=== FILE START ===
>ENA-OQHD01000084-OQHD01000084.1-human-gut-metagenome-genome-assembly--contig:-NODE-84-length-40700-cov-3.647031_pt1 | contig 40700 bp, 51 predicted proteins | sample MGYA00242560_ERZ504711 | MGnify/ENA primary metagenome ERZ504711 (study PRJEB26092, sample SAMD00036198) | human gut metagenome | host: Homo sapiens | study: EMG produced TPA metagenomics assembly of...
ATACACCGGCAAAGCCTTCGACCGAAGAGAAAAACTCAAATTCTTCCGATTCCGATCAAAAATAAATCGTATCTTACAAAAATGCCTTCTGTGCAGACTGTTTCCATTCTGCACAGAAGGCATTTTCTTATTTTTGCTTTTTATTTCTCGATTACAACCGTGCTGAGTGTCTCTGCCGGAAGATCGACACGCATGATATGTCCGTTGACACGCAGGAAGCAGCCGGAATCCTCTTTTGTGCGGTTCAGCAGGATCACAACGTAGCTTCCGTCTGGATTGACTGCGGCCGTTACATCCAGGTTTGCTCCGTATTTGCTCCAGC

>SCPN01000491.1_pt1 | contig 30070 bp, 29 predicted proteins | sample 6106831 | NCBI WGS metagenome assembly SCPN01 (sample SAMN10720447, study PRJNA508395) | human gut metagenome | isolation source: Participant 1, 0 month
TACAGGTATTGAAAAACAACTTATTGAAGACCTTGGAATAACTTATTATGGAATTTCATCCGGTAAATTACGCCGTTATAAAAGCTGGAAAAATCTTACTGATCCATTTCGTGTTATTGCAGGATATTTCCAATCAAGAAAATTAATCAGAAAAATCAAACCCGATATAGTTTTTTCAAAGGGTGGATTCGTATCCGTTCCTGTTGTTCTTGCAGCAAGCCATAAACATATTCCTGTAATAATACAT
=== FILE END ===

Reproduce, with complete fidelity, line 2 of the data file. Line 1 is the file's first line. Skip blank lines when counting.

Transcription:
ATACACCGGCAAAGCCTTCGACCGAAGAGAAAAACTCAAATTCTTCCGATTCCGATCAAAAATAAATCGTATCTTACAAAAATGCCTTCTGTGCAGACTGTTTCCATTCTGCACAGAAGGCATTTTCTTATTTTTGCTTTTTATTTCTCGATTACAACCGTGCTGAGTGTCTCTGCCGGAAGATCGACACGCATGATATGTCCGTTGACACGCAGGAAGCAGCCGGAATCCTCTTTTGTGCGGTTCAGCAGGATCACAACGTAGCTTCCGTCTGGATTGACTGCGGCCGTTACATCCAGGTTTGCTCCGTATTTGCTCCAGC